National Comment Comment

Disability is a political identity

Disability is fundamentally misunderstood by the majority of society, many institutions and organisations, and even some disabled people themselves.

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Disability is fundamentally misunderstood by the majority of society, many institutions and organisations, and even some disabled people themselves. Not only does society fail to implement a useful model of disability, but we (as disabled people) hesitate to embrace disability as a political identity, to our detriment.
My blindness is part of who I am, it is not my disability. I do not carry it around with me as a cumbersome addition to my identity. It has shaped all my experiences and formed my character. I believe this is true of all disabled people.

That disability is an identity is clear then, but many overlook its political nature. Disability is political by virtue of the society in which we live: one which disables us.The social model of disability means that there is nothing 'wrong' with the individual; everybody has different needs and it is society that fails to meet them. This is in contrast to the medical model of disability which says that society functions to the benefit of the majority and anyone who cannot operate within its framework is physically or psychologically flawed.

Firstly, we can fully reject the medical model. It is possible to liken it to the psychiatric diagnoses of homosexuality in previous eras. The first step towards LGBT+ rights was to break the idea that divergent sexualities constitute illnesses. Similarly, we need to stop viewing disabled people as ill.
This frees a disabled person from many of the boundaries that hold them back. It dissipates feelings of self-blame or self-rejection, because there is nothing wrong with you.

My blindness constitutes a disability because not enough reading material is available; because people don't understand I might not recognise; because urban planners don't take into account my needs. Mental health conditions constitute disabilities because the pressure of our working environment induces stress; because the prevalence of an aspirational culture leads to depression; and because of the inability of most people to be patient with someone who is anxious.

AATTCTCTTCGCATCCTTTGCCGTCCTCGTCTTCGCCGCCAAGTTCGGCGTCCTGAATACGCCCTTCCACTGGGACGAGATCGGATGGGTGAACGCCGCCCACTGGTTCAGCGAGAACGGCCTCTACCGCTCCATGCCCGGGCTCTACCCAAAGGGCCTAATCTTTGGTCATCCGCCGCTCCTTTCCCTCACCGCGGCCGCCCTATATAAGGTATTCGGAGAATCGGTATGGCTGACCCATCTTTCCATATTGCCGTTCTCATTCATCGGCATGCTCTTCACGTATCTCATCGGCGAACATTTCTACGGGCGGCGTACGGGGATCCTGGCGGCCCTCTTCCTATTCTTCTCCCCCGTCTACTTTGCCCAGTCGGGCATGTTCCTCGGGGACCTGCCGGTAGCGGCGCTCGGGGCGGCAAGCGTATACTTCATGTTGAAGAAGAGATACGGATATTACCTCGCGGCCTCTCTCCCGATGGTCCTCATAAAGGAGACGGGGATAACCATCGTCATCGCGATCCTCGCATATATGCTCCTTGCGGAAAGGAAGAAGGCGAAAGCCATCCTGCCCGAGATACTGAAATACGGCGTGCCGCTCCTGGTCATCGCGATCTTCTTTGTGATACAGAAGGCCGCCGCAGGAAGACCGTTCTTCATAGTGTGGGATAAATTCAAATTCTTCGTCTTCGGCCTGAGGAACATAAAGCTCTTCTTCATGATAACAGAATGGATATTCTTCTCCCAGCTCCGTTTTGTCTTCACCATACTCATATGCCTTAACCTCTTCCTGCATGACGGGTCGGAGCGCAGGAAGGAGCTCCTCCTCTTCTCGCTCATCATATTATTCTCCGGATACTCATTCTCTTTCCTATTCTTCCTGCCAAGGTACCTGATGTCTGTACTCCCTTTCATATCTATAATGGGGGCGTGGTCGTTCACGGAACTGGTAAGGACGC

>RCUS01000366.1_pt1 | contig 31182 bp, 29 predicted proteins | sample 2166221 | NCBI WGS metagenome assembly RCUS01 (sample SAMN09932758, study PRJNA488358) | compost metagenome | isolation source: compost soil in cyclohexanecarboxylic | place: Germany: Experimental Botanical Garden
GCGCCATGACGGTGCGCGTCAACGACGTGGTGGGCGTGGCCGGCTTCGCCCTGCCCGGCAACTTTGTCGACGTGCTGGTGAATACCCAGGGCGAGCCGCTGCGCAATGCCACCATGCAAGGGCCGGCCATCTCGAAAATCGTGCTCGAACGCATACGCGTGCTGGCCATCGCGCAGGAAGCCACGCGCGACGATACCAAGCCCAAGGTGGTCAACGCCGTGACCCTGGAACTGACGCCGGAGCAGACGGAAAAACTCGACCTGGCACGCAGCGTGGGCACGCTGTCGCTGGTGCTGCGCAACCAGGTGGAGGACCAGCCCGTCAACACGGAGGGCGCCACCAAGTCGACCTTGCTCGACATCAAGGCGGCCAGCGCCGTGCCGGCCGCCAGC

Mobility impairments constitute a disability because doors are not wide enough for wheelchairs; because public transport is inadequate; and because nobody bothers to grit the step-free routes when it snows. The list is endless. And none of it is the fault of the disabled person.

These physical and social barriers that create disability are as fundamental as the structural disadvantages that have made (and continue to make) women second-class citizens. Gender is widely recognised as a political identity by virtue of its ability to affect not only the way in which you see the world, but also how the world sees you.

In similar fashion, it's time for disabled people to embrace disability as a political identity. This is a positive step in many respects. Firstly, self-acceptance is a liberating act in itself. Secondly, removing the stigma of disability allows the rest of society to understand how disability is created and reflect upon this injustice. Finally, for me, 'political' is synonymous with 'active'.

Right now, things are changing for the worse when they could easily be changing for the better. There is no way that disabled people can engage in political struggle until we have accepted that disability is a political identity.

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5 Comment

Brad Lineker Posted on Saturday 28 Mar 2020

Informative, authoritative and innovative take on one of several "sub-cultures" that are more-or-less ignored in our society. Thanks for this valuable insight.

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Peter Bryenton Posted on Saturday 28 Mar 2020

An informative perspective which resonated with many of the observations I make in my teaching work, thank you Maddy.

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Lucky Posted on Saturday 28 Mar 2020

Excellently phrased and I totally agree, thank you for writing.

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Daniel Posted on Saturday 28 Mar 2020

in a word, Brilliant!

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Isidore of Seville Posted on Saturday 28 Mar 2020

A breath of fresh air, especially given how ableist a lot of articles in campus media have been lately. This is a great article, and you should write more on the topic.

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